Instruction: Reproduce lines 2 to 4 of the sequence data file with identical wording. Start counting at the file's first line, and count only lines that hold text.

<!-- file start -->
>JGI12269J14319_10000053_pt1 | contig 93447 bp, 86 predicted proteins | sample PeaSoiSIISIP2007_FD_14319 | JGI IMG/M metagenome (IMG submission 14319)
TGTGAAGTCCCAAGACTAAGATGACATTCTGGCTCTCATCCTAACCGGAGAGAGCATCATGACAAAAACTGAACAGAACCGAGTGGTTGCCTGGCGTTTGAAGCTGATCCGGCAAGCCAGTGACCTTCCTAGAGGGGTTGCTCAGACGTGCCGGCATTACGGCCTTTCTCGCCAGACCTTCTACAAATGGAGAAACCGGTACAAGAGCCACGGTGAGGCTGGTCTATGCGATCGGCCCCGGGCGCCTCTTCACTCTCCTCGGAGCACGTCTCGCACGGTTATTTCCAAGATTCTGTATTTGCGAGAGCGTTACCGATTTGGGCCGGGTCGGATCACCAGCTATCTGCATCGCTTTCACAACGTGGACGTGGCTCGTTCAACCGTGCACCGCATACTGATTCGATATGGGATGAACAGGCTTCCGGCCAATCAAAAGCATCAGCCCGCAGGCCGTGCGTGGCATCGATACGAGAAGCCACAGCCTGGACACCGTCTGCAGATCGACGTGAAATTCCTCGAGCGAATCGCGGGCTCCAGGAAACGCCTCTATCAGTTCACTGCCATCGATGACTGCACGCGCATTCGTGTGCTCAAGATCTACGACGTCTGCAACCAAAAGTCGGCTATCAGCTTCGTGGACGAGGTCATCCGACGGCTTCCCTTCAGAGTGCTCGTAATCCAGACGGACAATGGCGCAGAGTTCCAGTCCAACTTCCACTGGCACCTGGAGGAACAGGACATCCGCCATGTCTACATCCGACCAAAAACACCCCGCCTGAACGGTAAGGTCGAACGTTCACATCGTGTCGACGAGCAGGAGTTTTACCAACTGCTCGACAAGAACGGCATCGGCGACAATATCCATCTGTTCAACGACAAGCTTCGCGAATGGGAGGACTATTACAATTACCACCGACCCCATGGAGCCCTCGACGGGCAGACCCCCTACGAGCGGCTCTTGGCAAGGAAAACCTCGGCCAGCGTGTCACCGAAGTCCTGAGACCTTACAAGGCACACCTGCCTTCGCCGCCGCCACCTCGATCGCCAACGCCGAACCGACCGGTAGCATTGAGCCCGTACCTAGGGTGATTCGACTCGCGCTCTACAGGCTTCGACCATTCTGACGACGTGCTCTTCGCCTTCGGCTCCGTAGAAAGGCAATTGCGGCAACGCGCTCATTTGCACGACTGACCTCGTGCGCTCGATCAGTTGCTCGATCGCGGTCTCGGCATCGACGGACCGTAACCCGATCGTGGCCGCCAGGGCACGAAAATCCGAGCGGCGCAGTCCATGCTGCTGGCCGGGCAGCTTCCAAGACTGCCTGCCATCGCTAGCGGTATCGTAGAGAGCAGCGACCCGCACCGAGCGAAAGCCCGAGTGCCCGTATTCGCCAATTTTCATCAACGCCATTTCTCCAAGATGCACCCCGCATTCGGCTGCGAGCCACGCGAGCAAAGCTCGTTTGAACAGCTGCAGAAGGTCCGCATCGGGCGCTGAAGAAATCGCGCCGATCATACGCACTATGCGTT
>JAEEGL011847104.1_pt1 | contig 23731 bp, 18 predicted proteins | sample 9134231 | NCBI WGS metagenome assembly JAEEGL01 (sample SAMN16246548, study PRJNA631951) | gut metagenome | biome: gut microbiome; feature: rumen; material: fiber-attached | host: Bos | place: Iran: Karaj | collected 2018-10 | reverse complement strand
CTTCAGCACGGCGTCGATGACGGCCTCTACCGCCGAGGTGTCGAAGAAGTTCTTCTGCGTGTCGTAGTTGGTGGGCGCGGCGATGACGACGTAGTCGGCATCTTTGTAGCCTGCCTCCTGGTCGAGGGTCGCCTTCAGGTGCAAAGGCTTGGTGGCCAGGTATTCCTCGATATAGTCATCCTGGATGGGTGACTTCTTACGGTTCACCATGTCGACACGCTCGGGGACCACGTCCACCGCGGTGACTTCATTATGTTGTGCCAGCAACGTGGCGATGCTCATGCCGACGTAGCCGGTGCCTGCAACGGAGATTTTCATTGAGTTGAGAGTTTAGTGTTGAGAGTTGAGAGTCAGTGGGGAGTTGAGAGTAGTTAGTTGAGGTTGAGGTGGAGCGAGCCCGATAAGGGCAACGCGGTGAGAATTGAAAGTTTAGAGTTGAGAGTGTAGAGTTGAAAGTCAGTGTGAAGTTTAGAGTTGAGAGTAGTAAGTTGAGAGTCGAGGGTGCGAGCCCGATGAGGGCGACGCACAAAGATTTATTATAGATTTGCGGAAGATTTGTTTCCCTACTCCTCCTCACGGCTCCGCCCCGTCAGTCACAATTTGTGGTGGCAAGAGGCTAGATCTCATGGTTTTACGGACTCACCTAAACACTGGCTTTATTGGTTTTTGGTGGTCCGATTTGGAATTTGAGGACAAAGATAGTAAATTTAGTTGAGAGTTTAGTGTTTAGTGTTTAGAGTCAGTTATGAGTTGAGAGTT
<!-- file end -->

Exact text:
TGTGAAGTCCCAAGACTAAGATGACATTCTGGCTCTCATCCTAACCGGAGAGAGCATCATGACAAAAACTGAACAGAACCGAGTGGTTGCCTGGCGTTTGAAGCTGATCCGGCAAGCCAGTGACCTTCCTAGAGGGGTTGCTCAGACGTGCCGGCATTACGGCCTTTCTCGCCAGACCTTCTACAAATGGAGAAACCGGTACAAGAGCCACGGTGAGGCTGGTCTATGCGATCGGCCCCGGGCGCCTCTTCACTCTCCTCGGAGCACGTCTCGCACGGTTATTTCCAAGATTCTGTATTTGCGAGAGCGTTACCGATTTGGGCCGGGTCGGATCACCAGCTATCTGCATCGCTTTCACAACGTGGACGTGGCTCGTTCAACCGTGCACCGCATACTGATTCGATATGGGATGAACAGGCTTCCGGCCAATCAAAAGCATCAGCCCGCAGGCCGTGCGTGGCATCGATACGAGAAGCCACAGCCTGGACACCGTCTGCAGATCGACGTGAAATTCCTCGAGCGAATCGCGGGCTCCAGGAAACGCCTCTATCAGTTCACTGCCATCGATGACTGCACGCGCATTCGTGTGCTCAAGATCTACGACGTCTGCAACCAAAAGTCGGCTATCAGCTTCGTGGACGAGGTCATCCGACGGCTTCCCTTCAGAGTGCTCGTAATCCAGACGGACAATGGCGCAGAGTTCCAGTCCAACTTCCACTGGCACCTGGAGGAACAGGACATCCGCCATGTCTACATCCGACCAAAAACACCCCGCCTGAACGGTAAGGTCGAACGTTCACATCGTGTCGACGAGCAGGAGTTTTACCAACTGCTCGACAAGAACGGCATCGGCGACAATATCCATCTGTTCAACGACAAGCTTCGCGAATGGGAGGACTATTACAATTACCACCGACCCCATGGAGCCCTCGACGGGCAGACCCCCTACGAGCGGCTCTTGGCAAGGAAAACCTCGGCCAGCGTGTCACCGAAGTCCTGAGACCTTACAAGGCACACCTGCCTTCGCCGCCGCCACCTCGATCGCCAACGCCGAACCGACCGGTAGCATTGAGCCCGTACCTAGGGTGATTCGACTCGCGCTCTACAGGCTTCGACCATTCTGACGACGTGCTCTTCGCCTTCGGCTCCGTAGAAAGGCAATTGCGGCAACGCGCTCATTTGCACGACTGACCTCGTGCGCTCGATCAGTTGCTCGATCGCGGTCTCGGCATCGACGGACCGTAACCCGATCGTGGCCGCCAGGGCACGAAAATCCGAGCGGCGCAGTCCATGCTGCTGGCCGGGCAGCTTCCAAGACTGCCTGCCATCGCTAGCGGTATCGTAGAGAGCAGCGACCCGCACCGAGCGAAAGCCCGAGTGCCCGTATTCGCCAATTTTCATCAACGCCATTTCTCCAAGATGCACCCCGCATTCGGCTGCGAGCCACGCGAGCAAAGCTCGTTTGAACAGCTGCAGAAGGTCCGCATCGGGCGCTGAAGAAATCGCGCCGATCATACGCACTATGCGTT
>JAEEGL011847104.1_pt1 | contig 23731 bp, 18 predicted proteins | sample 9134231 | NCBI WGS metagenome assembly JAEEGL01 (sample SAMN16246548, study PRJNA631951) | gut metagenome | biome: gut microbiome; feature: rumen; material: fiber-attached | host: Bos | place: Iran: Karaj | collected 2018-10 | reverse complement strand
CTTCAGCACGGCGTCGATGACGGCCTCTACCGCCGAGGTGTCGAAGAAGTTCTTCTGCGTGTCGTAGTTGGTGGGCGCGGCGATGACGACGTAGTCGGCATCTTTGTAGCCTGCCTCCTGGTCGAGGGTCGCCTTCAGGTGCAAAGGCTTGGTGGCCAGGTATTCCTCGATATAGTCATCCTGGATGGGTGACTTCTTACGGTTCACCATGTCGACACGCTCGGGGACCACGTCCACCGCGGTGACTTCATTATGTTGTGCCAGCAACGTGGCGATGCTCATGCCGACGTAGCCGGTGCCTGCAACGGAGATTTTCATTGAGTTGAGAGTTTAGTGTTGAGAGTTGAGAGTCAGTGGGGAGTTGAGAGTAGTTAGTTGAGGTTGAGGTGGAGCGAGCCCGATAAGGGCAACGCGGTGAGAATTGAAAGTTTAGAGTTGAGAGTGTAGAGTTGAAAGTCAGTGTGAAGTTTAGAGTTGAGAGTAGTAAGTTGAGAGTCGAGGGTGCGAGCCCGATGAGGGCGACGCACAAAGATTTATTATAGATTTGCGGAAGATTTGTTTCCCTACTCCTCCTCACGGCTCCGCCCCGTCAGTCACAATTTGTGGTGGCAAGAGGCTAGATCTCATGGTTTTACGGACTCACCTAAACACTGGCTTTATTGGTTTTTGGTGGTCCGATTTGGAATTTGAGGACAAAGATAGTAAATTTAGTTGAGAGTTTAGTGTTTAGTGTTTAGAGTCAGTTATGAGTTGAGAGTT